41% of UK businesses still don't encourage remote working as coronavirus takes hold
With the coronavirus outbreak dubbed the ‘world’s largest work-from-home experiment’, collaboration and communication technology specialist 8x8 recently undertook a survey of 1,000 UK full-time employees to see if businesses are prepared for remote working in the wake of this crisis.
Currently, coronavirus has impacted the working practices of a third (36%) of the UK workforce with 2 in 5 of those affected cancelling travel and event plans. With remote working and self-isolation imminent, more than half (58%) of businesses are offering remote working initiatives, yet nearly a fifth (17%) still have not supplied their employees with the devices to do so.
Further to this, 41% of companies have no remote working policy in place - 26% of workers say their business does not encourage working from home - while 15% do not offer remote working at all.
The results highlight that these companies are at high risk of lost revenue and productivity as they have no remote working policies in place.
Over half (57%) of respondents reported that their business had previously been impacted by a major crisis, and as a result, three quarters (75%) of these have created a contingency plan, which includes remote working.
This still leaves a quarter (25%) with no crisis policy in place. Businesses without a plan to enable remote working are now at a higher risk of reduced productivity, while they quickly fast-track a contingency plan for if, or more likely when, remote working is enforced.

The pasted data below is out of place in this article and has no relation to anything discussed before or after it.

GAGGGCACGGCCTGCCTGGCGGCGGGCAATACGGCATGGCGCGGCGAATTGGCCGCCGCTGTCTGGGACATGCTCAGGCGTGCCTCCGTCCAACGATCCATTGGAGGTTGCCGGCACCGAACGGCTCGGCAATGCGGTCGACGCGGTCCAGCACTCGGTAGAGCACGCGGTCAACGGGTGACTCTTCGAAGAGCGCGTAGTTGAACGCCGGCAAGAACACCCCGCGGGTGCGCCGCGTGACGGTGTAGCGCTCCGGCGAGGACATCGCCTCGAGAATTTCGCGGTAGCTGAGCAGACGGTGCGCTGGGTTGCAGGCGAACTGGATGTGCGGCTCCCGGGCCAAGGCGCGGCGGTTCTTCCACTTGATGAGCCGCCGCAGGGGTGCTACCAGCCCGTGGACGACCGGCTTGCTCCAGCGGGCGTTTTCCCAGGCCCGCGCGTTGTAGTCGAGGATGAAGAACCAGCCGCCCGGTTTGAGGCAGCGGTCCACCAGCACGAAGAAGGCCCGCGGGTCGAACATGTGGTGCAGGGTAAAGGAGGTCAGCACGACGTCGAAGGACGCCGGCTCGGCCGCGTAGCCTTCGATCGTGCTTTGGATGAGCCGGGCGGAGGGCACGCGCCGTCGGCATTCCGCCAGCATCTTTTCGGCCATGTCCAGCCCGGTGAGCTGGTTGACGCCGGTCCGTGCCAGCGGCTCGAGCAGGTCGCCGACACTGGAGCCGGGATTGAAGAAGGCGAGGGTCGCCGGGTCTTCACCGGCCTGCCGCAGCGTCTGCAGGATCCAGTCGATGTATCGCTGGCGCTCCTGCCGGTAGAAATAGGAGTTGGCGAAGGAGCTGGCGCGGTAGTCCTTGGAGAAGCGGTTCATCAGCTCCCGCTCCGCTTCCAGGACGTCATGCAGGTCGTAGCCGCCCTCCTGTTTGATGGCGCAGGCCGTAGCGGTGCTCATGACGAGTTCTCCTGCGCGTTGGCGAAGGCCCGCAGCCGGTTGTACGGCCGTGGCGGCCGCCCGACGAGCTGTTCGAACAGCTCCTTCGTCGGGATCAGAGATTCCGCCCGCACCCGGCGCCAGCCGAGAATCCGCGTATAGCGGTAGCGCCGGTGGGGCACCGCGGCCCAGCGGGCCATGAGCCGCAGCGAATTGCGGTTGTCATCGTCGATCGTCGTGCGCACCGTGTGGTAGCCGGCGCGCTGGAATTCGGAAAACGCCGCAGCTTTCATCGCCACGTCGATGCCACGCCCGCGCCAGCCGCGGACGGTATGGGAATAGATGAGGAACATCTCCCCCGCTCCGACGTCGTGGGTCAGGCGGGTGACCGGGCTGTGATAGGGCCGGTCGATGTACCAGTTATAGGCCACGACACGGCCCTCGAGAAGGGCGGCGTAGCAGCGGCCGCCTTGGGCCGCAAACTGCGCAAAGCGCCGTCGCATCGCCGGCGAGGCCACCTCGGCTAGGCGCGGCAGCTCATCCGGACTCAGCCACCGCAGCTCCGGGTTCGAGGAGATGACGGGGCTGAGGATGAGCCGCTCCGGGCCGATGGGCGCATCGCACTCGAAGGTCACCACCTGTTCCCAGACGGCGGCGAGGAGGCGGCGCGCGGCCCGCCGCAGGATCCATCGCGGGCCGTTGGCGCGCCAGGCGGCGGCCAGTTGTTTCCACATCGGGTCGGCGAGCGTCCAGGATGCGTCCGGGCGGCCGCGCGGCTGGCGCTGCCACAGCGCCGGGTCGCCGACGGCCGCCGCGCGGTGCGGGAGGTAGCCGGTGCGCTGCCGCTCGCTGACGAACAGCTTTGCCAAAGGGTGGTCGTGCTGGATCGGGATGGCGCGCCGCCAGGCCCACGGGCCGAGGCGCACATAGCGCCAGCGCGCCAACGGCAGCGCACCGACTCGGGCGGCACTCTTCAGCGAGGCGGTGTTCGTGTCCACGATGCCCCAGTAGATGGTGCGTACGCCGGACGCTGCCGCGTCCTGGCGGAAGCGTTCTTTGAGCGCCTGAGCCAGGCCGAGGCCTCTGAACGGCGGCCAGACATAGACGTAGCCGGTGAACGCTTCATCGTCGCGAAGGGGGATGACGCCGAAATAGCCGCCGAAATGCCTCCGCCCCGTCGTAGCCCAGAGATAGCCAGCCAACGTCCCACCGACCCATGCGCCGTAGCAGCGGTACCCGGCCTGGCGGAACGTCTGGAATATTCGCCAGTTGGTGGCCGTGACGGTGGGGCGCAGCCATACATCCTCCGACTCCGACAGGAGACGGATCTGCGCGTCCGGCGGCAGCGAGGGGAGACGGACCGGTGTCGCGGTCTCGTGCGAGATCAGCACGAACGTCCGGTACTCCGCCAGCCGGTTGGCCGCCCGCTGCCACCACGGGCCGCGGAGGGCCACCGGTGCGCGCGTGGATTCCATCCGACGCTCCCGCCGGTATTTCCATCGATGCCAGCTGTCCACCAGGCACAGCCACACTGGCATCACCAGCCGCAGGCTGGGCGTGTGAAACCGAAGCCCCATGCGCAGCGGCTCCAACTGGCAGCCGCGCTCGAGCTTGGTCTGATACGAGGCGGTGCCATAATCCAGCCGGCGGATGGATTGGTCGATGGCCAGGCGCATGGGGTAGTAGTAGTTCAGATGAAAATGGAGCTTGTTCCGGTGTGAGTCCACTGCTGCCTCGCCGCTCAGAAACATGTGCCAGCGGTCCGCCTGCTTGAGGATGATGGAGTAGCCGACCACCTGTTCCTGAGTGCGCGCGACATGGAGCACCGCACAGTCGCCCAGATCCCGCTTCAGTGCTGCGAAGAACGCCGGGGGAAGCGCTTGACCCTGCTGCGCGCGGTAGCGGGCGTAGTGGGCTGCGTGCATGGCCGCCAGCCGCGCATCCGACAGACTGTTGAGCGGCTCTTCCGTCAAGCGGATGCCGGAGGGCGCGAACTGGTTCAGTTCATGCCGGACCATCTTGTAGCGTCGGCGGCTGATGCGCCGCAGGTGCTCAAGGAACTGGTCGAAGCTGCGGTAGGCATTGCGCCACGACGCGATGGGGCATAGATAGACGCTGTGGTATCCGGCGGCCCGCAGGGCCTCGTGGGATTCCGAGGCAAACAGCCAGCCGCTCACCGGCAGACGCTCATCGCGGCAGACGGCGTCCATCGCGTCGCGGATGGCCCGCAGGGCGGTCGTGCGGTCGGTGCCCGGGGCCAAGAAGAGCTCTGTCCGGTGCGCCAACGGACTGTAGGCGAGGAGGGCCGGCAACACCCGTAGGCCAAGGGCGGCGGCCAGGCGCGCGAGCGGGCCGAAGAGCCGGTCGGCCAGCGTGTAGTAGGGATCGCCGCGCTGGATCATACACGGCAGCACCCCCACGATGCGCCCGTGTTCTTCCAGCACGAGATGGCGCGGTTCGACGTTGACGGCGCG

Other key findings include: • 63% of businesses feel coronavirus has yet to make an impact. • 40% of respondents working for enterprises stated they have never been affected by a major crisis before. • 30% of companies that have a contingency plan will bring in a medical professional. • Surprisingly companies with 500-1,000 employees were more likely to offer remote working (60%) than enterprises with over 1,000 employees (55%). • Three quarters (70%) of respondents said they are confident in their ability to work remotely. • Smaller businesses with 50 employees or less (42%) are less likely to have a video conferencing solution in place, however, there is a significant jump in the adoption of video conferencing tools for companies that have 500 plus employees (64%).
8x8 has issued the following guidance for businesses continuity planning: • For those businesses that typically do not offer remote working, now is the time to review operations and see how rapidly you can create an effective remote working policy. • It’s critical that businesses develop an effective crisis plan, mapping out all remote working tools available to employees and provide appropriate user training to keep business operations running efficiently. • Employees should be involved in outlining the contingency plan so that in the face of a disaster, so all aspects are considered and there is employee buy-in. • Once processes are in place, run drills to familiarise your employees with the procedures and test the system. • Create a best practice document that will help all employees to remain productive when working from home.